“The chemical requirements have definitely changed. The risks associated with chemicals in terms of health and environment have changed and people are talking more about these now. In fact, now safety and compliance remain at the top of the agenda during discussions with our customers,” says Bhavesh Baretha, Head - Chemical Vertical, South Asia, Maersk.

"We have found that the support at ports is lacking in terms of safe handling due to lack of skilled workforce. Imparting such skills by the industries is critical for safety. When we talk about exports, we have to match our standards with European, US, African and other big countries. We have to stop taking shortcuts and address the shortcomings. In terms of change, a lot of new ports have come up in India, especially the five hubs in the West and South-East. In Western region, Gujarat has few key ports such as Hazira and Mundra which have been developed amazingly in the last 10 years. From a shipping point of view, there has been a shift from west coast to north-west coast and then on the east side, Haldia deals mostly with petrochemical products. Going forward, we can see the development happening at Vizag port,” opines Baretha.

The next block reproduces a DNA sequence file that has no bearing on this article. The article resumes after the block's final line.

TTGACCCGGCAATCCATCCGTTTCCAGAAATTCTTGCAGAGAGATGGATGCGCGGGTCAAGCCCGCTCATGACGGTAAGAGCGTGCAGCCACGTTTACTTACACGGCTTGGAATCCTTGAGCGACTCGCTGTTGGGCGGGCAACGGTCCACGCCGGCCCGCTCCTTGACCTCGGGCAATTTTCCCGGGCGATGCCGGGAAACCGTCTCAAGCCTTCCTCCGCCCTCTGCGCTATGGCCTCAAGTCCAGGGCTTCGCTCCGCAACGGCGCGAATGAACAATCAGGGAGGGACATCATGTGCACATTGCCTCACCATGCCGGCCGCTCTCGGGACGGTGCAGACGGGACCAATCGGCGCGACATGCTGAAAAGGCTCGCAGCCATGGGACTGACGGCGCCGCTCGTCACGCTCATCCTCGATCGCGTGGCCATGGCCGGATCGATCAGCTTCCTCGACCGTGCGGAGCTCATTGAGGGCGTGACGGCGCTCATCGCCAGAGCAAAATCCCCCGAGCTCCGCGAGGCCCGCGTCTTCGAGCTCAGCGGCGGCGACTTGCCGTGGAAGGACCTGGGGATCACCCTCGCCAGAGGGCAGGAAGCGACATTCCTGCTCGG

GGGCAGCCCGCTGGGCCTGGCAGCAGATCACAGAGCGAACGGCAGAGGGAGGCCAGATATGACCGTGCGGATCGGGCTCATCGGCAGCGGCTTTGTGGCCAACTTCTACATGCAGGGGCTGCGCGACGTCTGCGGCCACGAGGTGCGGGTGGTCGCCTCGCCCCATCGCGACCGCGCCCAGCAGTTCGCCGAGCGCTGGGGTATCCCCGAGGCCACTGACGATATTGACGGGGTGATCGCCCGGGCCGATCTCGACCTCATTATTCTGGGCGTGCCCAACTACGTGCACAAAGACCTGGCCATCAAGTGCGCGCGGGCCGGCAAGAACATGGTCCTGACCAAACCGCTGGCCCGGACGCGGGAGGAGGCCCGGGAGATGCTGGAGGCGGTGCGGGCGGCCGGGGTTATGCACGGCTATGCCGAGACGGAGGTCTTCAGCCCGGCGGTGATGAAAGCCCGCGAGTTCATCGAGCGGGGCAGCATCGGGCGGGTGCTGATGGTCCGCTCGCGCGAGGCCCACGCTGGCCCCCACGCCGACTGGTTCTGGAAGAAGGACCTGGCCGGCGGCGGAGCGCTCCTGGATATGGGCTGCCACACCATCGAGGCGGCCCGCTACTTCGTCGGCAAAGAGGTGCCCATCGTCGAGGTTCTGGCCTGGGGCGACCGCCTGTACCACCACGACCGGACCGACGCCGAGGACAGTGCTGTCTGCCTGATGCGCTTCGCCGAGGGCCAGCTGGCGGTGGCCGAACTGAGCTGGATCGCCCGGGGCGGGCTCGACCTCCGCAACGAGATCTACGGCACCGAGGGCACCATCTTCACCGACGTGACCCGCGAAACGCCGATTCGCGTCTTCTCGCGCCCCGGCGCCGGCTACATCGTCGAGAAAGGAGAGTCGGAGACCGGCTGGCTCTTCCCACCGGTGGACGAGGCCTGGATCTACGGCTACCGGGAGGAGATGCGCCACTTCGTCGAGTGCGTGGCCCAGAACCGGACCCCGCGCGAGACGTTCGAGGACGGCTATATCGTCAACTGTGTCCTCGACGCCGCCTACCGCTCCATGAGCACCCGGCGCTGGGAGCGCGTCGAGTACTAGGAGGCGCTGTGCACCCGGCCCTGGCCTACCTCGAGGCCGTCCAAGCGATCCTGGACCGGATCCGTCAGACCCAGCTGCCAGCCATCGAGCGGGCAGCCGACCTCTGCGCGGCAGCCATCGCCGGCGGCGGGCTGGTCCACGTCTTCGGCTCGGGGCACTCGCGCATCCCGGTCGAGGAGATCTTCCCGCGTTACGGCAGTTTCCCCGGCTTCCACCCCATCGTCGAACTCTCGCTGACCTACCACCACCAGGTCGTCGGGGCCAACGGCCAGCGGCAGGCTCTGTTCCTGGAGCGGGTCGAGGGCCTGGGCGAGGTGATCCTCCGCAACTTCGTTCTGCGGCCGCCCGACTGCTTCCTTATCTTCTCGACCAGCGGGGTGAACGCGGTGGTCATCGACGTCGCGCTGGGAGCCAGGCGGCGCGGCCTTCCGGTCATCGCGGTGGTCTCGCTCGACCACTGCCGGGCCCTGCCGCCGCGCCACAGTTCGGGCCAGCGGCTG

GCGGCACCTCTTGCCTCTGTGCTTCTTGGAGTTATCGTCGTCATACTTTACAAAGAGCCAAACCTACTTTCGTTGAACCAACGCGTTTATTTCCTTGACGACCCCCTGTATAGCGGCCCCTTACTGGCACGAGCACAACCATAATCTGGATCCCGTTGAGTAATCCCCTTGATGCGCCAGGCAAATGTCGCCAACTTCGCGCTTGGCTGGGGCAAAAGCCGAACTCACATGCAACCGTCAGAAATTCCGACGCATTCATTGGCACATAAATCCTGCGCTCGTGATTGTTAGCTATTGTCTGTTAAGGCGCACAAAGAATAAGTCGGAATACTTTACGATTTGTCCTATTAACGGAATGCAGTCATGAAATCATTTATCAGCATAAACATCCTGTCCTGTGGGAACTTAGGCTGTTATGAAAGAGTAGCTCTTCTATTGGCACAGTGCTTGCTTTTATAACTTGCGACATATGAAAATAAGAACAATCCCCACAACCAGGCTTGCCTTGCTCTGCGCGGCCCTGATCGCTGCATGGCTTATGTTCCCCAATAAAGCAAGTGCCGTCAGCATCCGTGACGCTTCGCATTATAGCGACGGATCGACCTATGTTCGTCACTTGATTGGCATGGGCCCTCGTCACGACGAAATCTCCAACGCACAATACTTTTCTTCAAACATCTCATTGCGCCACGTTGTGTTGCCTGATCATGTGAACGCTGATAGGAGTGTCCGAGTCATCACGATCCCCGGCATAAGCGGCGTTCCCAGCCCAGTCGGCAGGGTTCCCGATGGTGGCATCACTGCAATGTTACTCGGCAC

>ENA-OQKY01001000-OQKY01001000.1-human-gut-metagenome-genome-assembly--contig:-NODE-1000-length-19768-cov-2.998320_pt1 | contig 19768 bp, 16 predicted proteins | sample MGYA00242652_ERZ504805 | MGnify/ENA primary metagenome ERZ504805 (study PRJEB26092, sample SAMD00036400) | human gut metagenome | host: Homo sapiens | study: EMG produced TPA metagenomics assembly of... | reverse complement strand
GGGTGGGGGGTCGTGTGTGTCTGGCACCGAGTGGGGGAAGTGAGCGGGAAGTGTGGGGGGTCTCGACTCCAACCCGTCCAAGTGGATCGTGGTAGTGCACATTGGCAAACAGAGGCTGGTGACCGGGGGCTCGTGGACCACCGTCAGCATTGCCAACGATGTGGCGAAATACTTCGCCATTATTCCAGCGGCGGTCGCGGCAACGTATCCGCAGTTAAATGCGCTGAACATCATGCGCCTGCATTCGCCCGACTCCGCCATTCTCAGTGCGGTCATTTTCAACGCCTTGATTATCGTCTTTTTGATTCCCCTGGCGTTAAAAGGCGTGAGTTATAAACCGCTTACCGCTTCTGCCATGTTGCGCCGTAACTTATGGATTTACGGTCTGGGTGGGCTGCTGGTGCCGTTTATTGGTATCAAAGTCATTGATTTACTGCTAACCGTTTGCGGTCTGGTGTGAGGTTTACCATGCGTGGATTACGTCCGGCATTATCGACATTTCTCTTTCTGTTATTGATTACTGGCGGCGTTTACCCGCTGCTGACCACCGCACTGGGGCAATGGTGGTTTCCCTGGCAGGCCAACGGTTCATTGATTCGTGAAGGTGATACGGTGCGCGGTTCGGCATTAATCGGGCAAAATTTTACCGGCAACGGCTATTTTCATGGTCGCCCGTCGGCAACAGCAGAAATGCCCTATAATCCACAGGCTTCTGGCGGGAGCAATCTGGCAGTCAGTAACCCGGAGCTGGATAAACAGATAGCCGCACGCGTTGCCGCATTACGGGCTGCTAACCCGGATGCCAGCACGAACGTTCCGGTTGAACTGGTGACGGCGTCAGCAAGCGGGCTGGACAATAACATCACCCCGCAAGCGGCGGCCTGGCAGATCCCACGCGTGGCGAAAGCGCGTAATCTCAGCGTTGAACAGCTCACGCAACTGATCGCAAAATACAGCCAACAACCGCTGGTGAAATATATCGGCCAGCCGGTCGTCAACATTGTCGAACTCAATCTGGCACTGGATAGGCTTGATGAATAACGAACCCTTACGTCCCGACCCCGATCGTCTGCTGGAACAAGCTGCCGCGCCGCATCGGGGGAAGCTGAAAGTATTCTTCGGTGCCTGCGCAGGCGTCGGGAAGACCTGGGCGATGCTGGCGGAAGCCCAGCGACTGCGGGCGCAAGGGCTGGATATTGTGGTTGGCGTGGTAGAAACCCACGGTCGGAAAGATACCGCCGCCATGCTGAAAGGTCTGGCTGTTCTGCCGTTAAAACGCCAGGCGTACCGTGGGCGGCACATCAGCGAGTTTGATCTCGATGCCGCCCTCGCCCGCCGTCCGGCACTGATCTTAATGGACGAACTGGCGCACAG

“A lot of big companies are investing in these ports as the idea is to make investments to make the supply chain better and to increase the reach. A lot of shipping lines have come in and things are shaping up stage wise. Sagarmala project to develop new ports is a welcome initiative and project Unnati has been launched to improve efficiency of all major 12 ports in India to unlock more than 100 MMTA capacity. The greenfield ports are being developed including Vadhavan in Maharashtra, Sagar Island in Maharashtra and Paradip in Orissa. Similarly, in Tamil Nadu too, there are initiatives to improve the efficiency of ports," concludes Baretha.                             

Click here to attend largest industry gathering at NextGen Chemicals & Petrochemicals Summit 2022

Upcoming E-conferences

NextGen Chemical & Petrochemical Summit 2022

July 21, 2022

Other Related stories